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By Graham Lusk, Professor of Physiology, Cornell University Medical College. Cloth. Price, fifty cents. Pp. 62. New Haven : Yale University Press, 1914.
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On so vast a subject as nutrition it takes a great man to write a small book. Most of the controversial questions in nutrition are touched on in this little book of 51 pages, yet without bewildering the general reader with too much
technicality and discussion. Professor Lusk frankly recognizes the importance of the difference in the diets of different races and different climates. The account of the diet of Eskimos is especially interesting. The author notes that "although these people are the greatest meat eaters in the world, there is practically no gout among them. Also there is no quarreling. If two persons do not like each other, they simply move away from one another, but a blow is never struck." This point is made, no doubt, in answer to the claim so often made by vegetarians that meat stimulates the more quarrelsome side of our natures. Though aware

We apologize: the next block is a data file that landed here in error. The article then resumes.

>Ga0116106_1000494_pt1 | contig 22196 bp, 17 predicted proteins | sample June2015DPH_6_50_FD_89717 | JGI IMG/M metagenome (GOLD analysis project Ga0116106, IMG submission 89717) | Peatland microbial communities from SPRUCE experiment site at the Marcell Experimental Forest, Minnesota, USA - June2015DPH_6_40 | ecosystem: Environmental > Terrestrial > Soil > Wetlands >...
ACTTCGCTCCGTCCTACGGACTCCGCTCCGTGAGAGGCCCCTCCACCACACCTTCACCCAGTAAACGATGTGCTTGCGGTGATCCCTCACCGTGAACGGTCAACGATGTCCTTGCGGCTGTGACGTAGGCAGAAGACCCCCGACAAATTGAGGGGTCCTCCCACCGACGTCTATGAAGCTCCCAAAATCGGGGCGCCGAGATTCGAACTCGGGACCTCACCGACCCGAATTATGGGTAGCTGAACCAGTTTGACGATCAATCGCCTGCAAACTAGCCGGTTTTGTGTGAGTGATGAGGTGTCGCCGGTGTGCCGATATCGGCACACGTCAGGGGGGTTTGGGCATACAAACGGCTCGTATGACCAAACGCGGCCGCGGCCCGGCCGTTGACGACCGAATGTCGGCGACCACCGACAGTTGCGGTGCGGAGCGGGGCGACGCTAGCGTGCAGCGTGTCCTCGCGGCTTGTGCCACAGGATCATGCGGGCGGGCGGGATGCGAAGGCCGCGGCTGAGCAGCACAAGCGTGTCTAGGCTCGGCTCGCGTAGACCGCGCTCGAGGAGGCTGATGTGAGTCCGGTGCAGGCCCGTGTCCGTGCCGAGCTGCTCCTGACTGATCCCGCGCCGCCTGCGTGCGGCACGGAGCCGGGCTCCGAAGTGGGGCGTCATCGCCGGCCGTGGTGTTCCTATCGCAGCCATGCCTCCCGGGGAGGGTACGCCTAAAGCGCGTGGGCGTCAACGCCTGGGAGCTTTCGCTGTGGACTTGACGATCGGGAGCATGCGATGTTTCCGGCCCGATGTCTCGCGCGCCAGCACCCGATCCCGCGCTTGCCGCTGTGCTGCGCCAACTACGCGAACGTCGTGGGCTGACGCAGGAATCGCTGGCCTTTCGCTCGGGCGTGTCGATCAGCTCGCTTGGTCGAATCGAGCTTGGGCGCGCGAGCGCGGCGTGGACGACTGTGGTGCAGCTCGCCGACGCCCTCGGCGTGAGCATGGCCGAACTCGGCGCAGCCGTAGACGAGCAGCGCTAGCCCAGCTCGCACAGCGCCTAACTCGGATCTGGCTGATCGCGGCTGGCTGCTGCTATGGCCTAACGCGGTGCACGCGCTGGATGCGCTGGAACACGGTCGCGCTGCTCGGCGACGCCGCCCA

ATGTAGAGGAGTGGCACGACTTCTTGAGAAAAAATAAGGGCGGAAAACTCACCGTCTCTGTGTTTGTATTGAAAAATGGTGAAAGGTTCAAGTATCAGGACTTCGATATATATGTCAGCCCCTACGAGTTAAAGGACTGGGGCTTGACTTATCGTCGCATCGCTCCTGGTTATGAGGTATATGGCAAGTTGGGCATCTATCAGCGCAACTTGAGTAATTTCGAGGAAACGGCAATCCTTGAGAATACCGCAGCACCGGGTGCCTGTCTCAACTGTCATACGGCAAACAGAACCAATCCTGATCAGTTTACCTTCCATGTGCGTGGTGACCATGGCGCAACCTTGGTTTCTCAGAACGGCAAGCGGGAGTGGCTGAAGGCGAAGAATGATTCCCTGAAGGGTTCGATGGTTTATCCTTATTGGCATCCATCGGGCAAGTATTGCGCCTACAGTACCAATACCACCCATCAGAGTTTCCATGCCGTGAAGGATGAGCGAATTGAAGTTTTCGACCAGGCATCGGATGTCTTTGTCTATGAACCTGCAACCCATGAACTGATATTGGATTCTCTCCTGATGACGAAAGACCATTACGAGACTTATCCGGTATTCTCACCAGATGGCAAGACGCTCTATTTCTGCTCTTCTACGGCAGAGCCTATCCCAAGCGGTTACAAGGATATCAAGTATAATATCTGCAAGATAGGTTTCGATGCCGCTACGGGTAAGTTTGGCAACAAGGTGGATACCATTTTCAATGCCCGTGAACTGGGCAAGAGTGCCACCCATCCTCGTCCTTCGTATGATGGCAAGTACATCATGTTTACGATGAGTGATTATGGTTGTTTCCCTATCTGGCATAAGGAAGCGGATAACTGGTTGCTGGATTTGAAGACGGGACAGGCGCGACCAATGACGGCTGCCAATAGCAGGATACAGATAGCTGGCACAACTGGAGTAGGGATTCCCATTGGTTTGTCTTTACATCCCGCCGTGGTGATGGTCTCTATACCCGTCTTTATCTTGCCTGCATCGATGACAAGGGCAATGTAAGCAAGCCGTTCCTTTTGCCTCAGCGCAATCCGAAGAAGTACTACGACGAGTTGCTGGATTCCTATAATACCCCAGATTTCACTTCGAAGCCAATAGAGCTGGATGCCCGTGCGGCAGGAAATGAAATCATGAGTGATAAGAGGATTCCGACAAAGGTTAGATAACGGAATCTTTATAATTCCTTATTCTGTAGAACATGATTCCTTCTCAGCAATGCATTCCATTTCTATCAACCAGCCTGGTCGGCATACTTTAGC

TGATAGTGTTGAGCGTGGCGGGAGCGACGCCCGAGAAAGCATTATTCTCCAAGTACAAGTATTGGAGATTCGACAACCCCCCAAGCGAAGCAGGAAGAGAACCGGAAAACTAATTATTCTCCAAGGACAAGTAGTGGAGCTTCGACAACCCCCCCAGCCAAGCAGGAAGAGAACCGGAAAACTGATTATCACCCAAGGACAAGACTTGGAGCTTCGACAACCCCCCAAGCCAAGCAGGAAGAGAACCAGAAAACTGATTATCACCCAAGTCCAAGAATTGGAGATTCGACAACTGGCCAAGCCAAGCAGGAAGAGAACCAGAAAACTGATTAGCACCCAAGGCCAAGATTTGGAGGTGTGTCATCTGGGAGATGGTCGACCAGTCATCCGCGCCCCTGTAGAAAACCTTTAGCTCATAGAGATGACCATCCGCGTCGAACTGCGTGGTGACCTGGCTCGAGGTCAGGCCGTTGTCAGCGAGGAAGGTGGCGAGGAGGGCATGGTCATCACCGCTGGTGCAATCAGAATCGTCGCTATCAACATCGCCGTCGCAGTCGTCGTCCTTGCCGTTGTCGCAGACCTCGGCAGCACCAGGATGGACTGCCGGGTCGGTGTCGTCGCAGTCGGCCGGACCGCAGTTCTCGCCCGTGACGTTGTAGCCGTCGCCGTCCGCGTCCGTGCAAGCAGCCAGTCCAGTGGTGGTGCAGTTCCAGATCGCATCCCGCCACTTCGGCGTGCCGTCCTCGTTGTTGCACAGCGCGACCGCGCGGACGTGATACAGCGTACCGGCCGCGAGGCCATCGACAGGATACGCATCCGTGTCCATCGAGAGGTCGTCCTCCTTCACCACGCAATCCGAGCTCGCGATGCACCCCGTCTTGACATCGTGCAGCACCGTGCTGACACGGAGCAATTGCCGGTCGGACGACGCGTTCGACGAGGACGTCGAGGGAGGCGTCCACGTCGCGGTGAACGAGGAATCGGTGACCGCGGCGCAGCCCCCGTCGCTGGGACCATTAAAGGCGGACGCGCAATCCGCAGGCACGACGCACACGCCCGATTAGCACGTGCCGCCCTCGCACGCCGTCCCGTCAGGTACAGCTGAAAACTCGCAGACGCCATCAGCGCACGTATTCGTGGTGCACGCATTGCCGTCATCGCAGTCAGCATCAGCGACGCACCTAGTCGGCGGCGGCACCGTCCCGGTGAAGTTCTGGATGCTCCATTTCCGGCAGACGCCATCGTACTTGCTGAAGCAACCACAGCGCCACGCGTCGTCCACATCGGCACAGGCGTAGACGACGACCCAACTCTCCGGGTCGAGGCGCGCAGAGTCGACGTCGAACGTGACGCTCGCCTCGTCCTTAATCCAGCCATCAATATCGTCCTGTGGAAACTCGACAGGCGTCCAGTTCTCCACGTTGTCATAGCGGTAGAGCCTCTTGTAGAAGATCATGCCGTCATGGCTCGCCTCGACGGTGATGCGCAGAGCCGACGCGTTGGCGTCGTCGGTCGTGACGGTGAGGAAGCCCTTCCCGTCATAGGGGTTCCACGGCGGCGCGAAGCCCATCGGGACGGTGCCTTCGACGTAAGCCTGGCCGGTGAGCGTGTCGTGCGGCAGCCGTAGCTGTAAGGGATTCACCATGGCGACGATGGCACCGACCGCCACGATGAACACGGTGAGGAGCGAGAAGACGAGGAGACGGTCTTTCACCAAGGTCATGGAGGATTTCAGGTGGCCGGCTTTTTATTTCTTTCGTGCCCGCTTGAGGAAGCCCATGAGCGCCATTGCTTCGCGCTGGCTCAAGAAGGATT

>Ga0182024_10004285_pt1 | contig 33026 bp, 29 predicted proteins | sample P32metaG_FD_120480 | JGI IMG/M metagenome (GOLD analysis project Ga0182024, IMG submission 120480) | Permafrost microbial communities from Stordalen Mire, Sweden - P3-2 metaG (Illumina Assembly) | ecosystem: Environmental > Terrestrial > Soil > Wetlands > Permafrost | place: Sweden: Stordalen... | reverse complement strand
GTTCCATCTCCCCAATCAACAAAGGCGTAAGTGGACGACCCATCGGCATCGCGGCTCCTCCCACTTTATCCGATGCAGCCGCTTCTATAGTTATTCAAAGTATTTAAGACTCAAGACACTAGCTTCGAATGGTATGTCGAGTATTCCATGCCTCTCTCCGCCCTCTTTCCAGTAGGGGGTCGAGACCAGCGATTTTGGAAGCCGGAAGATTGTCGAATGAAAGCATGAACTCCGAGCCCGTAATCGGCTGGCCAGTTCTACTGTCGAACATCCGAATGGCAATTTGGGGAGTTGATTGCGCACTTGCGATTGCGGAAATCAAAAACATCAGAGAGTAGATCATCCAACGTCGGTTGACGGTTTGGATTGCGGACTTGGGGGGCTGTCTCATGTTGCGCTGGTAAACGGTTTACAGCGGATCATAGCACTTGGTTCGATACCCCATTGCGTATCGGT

The Fundamental Basis of Nutrition. Arch Intern Med (Chic). 1914;XIV(1):143–144. doi:10.1001/archinte.1914.00070130150011
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